This frugal tip also applies to any fresh fruits and or veggies that you see beginning to lose their zest, their crispiness. Wash, peel and cut or dice/slice them up to dry in the over or electric counter top fruit/veggie dryer which store longer and can be used for future soups or salads...even dipped in chocolate!

Tuesday, April 26, 2016

When you Get the 'April in Paris' Blues ~ Cook Mediterranean Style


April in Paris... Not! And not April in Naples either; but it could be if you serve this dish. What it is... its still April  in the Midwest and though we just had a touch of summer yesterday, today is back to normal northern temps which can give anyone the blues. That is why, I knew my sweetie on his way home would be thinking, I hope she is making my favorite - Mediterranean Chicken.


And, I was.  This dish is awesome because it kicks off the blues and it is fast and frugal. How? Because, not only do you get a great evening meal, you also get a really good chicken stock for future uses.

To begin, you will need to buy fresh cut chicken thighs, skin on and bone in. Why? They are best for stock. If you don't have onion, pick some up along with Kalamata as well as Green Mediterranean olives, spinach infused pasta, and a small can of roasted tomatoes. I also recommend a bottle of Chianti from Tuscany... not Mediterranean just the right wine.

Remember, we first want to create a rich stock so you will fill a large stock pot with water, add 1 tsp of salt and one whole onion, peeled and halved. Once the water boils, add your chicken thighs along with fresh dried herbs: parsley, mint, oregano and rosemary. This should simmer for about 40-45 min. After that time, remove the chicken thighs and set aside. Reduce the heat on the stock to low. Take a skillet and on med. heat melt in olive oil and coconut oil, add red pepper flakes, garlic powder and dried herbs. When the oils are hot, lay in your now pre-cooked thighs, skin side down. Let the sizzle until browned on both sides.
















Add 1/2 cup of both Kalamata and Green olives and then bring in some of the onion from the stock along with about 1/4 cup of stock. Cover and let sizzle while you open the roasted tomatoes. Add the tomatoes, cover and simmer on low heat for 20 min.  As a finale, add 2-3 tbs of heavy cream, uncover and let simmer while you prepare the spinach pasta. Use some of the stock to cook the pasta, adding 1-1 water/stock.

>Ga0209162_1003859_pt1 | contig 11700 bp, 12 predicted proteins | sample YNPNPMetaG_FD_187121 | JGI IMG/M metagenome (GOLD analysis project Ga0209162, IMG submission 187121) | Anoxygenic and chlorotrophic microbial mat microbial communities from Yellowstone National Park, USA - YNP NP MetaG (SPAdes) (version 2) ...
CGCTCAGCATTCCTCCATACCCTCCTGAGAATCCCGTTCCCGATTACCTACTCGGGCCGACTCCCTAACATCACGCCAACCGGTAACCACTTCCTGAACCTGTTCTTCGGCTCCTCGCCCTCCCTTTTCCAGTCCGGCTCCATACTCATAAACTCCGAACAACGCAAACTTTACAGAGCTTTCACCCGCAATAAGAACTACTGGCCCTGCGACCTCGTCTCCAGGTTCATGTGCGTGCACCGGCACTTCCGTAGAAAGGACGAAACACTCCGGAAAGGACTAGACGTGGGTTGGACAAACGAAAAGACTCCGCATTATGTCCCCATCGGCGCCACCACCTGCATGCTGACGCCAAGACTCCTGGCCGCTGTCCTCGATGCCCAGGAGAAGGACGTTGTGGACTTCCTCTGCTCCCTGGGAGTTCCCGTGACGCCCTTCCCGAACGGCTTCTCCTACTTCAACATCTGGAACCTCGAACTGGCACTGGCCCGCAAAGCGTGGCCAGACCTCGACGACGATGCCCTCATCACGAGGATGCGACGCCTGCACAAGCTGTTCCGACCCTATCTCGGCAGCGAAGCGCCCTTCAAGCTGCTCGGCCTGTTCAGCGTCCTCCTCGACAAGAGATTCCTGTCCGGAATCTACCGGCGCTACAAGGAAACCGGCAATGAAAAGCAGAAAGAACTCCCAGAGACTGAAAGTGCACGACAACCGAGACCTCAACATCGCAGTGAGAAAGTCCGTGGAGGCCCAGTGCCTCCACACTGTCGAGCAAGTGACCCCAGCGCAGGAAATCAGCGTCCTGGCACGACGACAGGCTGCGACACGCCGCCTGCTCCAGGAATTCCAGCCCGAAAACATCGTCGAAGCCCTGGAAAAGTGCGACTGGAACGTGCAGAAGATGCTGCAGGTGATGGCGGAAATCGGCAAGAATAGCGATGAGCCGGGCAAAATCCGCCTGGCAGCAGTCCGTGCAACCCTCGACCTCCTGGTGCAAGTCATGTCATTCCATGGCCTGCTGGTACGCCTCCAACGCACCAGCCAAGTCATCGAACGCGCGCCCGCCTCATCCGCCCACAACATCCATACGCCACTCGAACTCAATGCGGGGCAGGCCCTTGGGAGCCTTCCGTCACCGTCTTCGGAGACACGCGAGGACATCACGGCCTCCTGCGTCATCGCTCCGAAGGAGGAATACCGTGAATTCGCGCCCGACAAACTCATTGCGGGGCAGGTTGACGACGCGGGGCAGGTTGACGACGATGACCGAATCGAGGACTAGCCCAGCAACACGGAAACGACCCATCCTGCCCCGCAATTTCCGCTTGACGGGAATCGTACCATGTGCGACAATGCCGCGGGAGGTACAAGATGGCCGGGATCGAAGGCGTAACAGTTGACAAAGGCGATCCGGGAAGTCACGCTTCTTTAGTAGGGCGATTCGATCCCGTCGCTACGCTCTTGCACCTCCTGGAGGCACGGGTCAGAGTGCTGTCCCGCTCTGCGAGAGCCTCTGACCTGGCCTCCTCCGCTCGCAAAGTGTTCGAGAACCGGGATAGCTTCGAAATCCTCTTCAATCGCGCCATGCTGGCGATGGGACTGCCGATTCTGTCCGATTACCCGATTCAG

Put it all together, drain the pasta once tender and ladle over the top the chicken and sauce.


~Tutti a Tavola!

*and stock left over to use the rest of the week

Budapest Hotel Chicken in One Pot!

You will need to buy a package of chicken thighs, skin on and bone in. Also, pick up a crispy fresh red or dark orange 'not green' pepper. As a side, whatever you like. I prefer potatoes or roasted cauliflower.

In a deep stove top enameled stock pot, melt in 3 tbs of olive oil and the same of coconut oil. Add your first seasonings: garlic powder, sea salt, black pepper and a very generous amount of good quality paprika. In my opinion, it is wise and even frugal to buy good quality spices. Speaking from experience, some big box store brands taste like colored sawdust. Good spices, as in the past, are expensive. As for dried herbs: rosemary, mint and oregano which I use frequently, it is fun to grow and dry your own in a kitchen garden or on the deck/patio. For this dish, be generous with the rosemary and mint.

Lay in your chicken thighs and brown on all sides on med heat. Quick-fry, on high heat in another skillet drizzled with olive oil, one large whole thin sliced pepper, after 2 min. remove from heat and add to the pot with chicken, spoon in a bit of chicken stock/broth and cover to simmer for 25 min. To finish off, add either 1/4 cup of heavy cream or sour cream or plain yogurt which I prefer to use for this dish.